By Chief Petty Officer Bill Steele, Navy Office of Community Outreach
A 2013 Pacific High School graduate and San Bernadino, California native is serving with a U.S. Navy strike fighter squadron that flies one of the Navy’s newest and most technologically-advanced aircraft, the F/A-18 E/F Super Hornet.
Petty Officer 3rd Class Danyielle Ridley is an aviation structural mechanic with the “Flying Eagles” of Strike Fighter Squadron (VFA) 122 “Super Hornets”, stationed in Lemoore, California. The squadron is currently training at Naval Air Station Whidbey Island, Washington.
As an aviation structural mechanic, Ridley is responsible for repairing the structure the jet aircraft and changing the hydraulic components.
“I enjoy anything with hydraulics,” said Ridley. “I think it’s interesting how it works. I never knew anything about hydraulics until I joined the Navy.”
The F/A-18 Hornet, an all-weather aircraft, is used as an attack aircraft as well as a fighter. In its fighter mode, it is used primarily as a fighter escort and for fleet air defense; in its attack mode, it is used for force projection, interdiction and close and deep air support, according to Navy sources.
The newest model, Super Hornet, is highly capable across the full mission spectrum: air superiority, fighter escort, reconnaissance, aerial refueling, close air support, air defense suppression and day or night precision strike. Compared to the original aircraft, according to Navy officials, Super Hornet has longer range, an aerial refueling capability, increased survivability and improved carrier suitability.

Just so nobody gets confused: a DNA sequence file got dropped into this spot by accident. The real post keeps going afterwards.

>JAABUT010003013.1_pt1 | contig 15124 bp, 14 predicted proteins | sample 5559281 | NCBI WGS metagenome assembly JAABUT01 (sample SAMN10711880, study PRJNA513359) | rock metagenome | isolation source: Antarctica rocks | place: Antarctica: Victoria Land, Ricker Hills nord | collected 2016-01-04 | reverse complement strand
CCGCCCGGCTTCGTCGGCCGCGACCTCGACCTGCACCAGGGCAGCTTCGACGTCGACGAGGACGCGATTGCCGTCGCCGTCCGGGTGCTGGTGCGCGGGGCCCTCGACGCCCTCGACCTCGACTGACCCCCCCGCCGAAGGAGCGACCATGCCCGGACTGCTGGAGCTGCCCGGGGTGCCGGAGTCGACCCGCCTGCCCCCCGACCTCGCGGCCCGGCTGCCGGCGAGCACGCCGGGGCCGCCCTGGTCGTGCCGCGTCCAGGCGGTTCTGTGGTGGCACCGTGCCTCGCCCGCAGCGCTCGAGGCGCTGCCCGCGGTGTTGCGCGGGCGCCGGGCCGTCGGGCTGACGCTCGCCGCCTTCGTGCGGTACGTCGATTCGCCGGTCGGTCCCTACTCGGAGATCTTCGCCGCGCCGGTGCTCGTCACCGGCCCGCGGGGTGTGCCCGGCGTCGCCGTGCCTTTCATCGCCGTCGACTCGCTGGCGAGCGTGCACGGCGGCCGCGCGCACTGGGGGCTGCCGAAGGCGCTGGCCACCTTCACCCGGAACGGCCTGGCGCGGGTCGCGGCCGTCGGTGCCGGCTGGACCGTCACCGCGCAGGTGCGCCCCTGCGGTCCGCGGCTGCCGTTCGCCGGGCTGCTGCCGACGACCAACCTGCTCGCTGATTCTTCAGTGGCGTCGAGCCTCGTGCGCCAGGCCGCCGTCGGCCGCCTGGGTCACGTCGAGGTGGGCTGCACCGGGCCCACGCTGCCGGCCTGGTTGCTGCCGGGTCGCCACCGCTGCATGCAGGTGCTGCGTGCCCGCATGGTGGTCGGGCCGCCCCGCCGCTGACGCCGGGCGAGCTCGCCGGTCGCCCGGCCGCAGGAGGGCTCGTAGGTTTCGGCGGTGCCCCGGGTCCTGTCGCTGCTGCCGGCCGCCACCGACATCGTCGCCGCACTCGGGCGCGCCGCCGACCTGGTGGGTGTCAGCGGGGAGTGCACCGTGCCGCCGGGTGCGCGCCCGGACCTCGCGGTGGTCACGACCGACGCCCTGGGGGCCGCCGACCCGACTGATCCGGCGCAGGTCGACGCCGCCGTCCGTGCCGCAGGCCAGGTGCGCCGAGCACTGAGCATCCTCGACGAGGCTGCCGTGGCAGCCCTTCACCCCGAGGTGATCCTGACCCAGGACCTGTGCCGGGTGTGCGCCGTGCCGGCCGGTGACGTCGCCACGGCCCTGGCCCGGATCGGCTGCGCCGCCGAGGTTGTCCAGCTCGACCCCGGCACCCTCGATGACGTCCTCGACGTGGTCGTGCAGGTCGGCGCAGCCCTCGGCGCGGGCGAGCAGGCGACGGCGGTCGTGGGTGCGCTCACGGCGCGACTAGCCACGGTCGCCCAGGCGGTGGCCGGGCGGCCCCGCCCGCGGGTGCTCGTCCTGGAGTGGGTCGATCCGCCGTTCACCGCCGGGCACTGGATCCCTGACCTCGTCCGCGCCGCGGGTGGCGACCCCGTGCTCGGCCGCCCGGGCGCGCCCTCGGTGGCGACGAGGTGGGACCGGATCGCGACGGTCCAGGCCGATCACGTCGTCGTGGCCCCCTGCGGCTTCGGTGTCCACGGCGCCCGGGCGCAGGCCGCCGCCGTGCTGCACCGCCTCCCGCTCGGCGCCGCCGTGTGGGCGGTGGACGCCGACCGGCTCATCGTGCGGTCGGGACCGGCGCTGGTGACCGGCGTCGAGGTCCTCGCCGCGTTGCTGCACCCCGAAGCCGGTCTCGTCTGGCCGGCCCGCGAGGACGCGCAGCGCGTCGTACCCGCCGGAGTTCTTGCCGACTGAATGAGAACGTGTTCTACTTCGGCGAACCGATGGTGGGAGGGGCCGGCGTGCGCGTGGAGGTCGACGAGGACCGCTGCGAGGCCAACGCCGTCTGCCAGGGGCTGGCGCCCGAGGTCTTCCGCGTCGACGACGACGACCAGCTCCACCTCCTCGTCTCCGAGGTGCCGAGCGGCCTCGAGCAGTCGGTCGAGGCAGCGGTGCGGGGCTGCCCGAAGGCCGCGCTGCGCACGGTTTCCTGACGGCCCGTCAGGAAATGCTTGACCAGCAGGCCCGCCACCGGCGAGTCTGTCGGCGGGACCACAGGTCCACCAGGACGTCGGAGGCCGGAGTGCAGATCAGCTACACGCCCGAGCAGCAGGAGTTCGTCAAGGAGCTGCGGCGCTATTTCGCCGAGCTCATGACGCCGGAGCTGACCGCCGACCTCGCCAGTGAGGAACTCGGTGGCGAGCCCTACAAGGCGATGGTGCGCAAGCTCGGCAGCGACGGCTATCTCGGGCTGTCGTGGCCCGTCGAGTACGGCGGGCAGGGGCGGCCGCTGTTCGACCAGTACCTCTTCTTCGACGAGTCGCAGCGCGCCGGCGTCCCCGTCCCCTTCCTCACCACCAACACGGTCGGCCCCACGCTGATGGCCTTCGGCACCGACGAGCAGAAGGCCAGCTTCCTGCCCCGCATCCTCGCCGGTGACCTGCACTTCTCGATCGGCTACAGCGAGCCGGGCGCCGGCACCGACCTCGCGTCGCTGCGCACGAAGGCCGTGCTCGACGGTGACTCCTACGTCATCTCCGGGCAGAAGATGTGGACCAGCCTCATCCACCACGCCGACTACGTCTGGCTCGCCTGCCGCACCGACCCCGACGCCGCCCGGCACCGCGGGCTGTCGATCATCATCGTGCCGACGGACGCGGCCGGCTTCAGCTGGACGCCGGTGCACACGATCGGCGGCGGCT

“I like that this is a training command—it gives us lots of room to learn,” said Ridley.
As a member of one of the Navy’s squadrons with the newest aircraft platforms, Ridley and other VFA-122 sailors are proud to be part of a warfighting team that readily defends America at all times.
Sailors’ jobs are highly varied at VFA-122, according to Navy officials. Since the squadron is the 10th largest in the world, with over 100 aircraft operating, sailors must make up and keep all parts of the squadron running smoothly — this includes everything from maintaining airframes and engines, to processing paperwork, handling weaponry, and flying the aircraft.
Serving in the Navy, Ridley is learning about being a more responsible leader, sailor and citizen through handling numerous responsibilities.
“I first joined the Navy just to get education, but something about it makes me want to do it forever,” Ridley added. “It’s never boring at work, it’s not repetitive. Jets are exciting.”